Raimondo: U.S. isn’t seeking to sever economic ties with China

FILE U.S. Secretary of Commerce Gina Raimondo speaks during the High-Level Economic Dialogue Second Annual Meeting in Mexico City, Monday, Sept. 12, 2022. Speaking to reporters on Wednesday, Nov. 30, 2022, Raimondo said the United States isn’t seeking to sever economic ties with China — even as it takes steps to protect America’s technological and military prowess from Beijing. (Raquel Cunha/Pool via AP)
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AP Economics Writer

WASHINGTON (AP) — The United States isn’t seeking to sever economic ties with China — even as Washington takes steps to protect America’s technological and military prowess from Beijing, U.S. Commerce Secretary Gina Raimondo said.

Speaking to reporters in advance of a speech Wednesday on the Biden administration’s China policy, Raimondo said: “We’re not seeking the decoupling from China. We want to promote trade and investment in areas that don’t threaten our core economic and national security interests or compromise human rights values.”

Relations between the world’s two biggest economies have chilled over the last decade, partly because the communist government in Beijing has cracked down on dissent in Hong Kong and on Muslims in the northwestern region of Xinjiang.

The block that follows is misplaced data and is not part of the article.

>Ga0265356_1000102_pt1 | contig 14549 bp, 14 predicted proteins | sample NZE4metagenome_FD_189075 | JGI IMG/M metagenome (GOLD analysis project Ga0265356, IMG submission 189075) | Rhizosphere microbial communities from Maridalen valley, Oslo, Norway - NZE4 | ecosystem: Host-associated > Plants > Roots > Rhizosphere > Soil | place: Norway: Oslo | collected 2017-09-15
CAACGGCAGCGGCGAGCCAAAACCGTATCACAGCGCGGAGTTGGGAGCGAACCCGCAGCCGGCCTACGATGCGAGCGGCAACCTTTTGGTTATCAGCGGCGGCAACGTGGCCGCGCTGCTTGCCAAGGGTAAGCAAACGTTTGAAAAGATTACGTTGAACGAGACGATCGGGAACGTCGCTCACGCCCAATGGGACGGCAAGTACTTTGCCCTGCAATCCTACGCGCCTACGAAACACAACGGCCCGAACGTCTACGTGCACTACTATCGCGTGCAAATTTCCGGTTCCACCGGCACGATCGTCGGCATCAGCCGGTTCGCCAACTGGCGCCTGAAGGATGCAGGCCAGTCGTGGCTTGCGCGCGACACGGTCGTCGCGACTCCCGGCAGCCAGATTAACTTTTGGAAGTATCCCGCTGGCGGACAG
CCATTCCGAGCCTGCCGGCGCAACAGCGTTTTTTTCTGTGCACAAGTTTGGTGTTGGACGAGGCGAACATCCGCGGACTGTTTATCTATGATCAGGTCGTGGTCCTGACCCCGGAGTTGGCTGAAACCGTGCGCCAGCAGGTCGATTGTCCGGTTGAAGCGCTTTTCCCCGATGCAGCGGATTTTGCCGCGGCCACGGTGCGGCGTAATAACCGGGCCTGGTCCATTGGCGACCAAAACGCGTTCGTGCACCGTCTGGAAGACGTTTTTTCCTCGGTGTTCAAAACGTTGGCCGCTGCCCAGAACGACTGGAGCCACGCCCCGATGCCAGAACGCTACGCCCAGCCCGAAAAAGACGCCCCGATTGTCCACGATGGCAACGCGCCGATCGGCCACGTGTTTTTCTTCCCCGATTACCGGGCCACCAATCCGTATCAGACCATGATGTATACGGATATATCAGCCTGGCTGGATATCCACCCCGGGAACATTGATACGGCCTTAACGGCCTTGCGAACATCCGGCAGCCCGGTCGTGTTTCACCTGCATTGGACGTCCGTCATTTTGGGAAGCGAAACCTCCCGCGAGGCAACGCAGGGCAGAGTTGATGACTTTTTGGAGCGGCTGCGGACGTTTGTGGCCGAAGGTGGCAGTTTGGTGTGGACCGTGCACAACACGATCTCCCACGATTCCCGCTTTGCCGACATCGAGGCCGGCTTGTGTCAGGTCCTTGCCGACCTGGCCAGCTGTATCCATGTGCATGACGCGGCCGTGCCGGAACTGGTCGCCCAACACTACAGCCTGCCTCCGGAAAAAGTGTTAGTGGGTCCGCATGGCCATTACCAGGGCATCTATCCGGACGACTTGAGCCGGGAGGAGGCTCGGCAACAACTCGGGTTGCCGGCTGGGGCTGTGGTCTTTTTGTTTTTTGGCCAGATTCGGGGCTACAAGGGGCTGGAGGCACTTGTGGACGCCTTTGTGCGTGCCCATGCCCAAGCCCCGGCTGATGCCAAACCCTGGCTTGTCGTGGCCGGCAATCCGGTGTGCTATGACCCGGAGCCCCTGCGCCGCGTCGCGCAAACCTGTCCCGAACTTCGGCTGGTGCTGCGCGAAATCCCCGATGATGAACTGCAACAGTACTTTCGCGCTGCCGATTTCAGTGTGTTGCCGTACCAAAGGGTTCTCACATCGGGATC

President Donald Trump imposed massive taxes on Chinese imports in a dispute over the strong-arm tactics — including the alleged theft of trade secrets — that Beijing has used to challenge America’s edge in technology.

The Biden administration has kept Trump’s tariffs and has stepped up a campaign to keep the Chinese from acquiring sensitive technology that could speed its military buildup. Most notable was the decision last month to block exports of advanced computer chips to China.

The administration has also sought to make the United States more competitive by investing in infrastructure and pouring more than $50 billion into the semiconductor industry.

For years, Raimondo said, the United States “pursued a policy of engagement with China,” hoping that Beijing would open its economy to foreign competition.

“But China took a different path,” she said. “China’s leaders have made it very clear they don’t plan to pursue political and economic reform and opening. Instead, they are committed to increasing the role of the state in the Chinese society and economy, constraining the free flow of capital and information. Further, they’re accelerating their efforts to fuse their economic and technology policies with their military ambitions.”

The result, she said, was that “interdependence with China introduces significant new risks for our national security.”

But Raimondo rejected the idea that the United States should seek to isolate its economy completely from China’s.

“We need to continue to do business with China,” she said. “Trade with China supports American jobs.”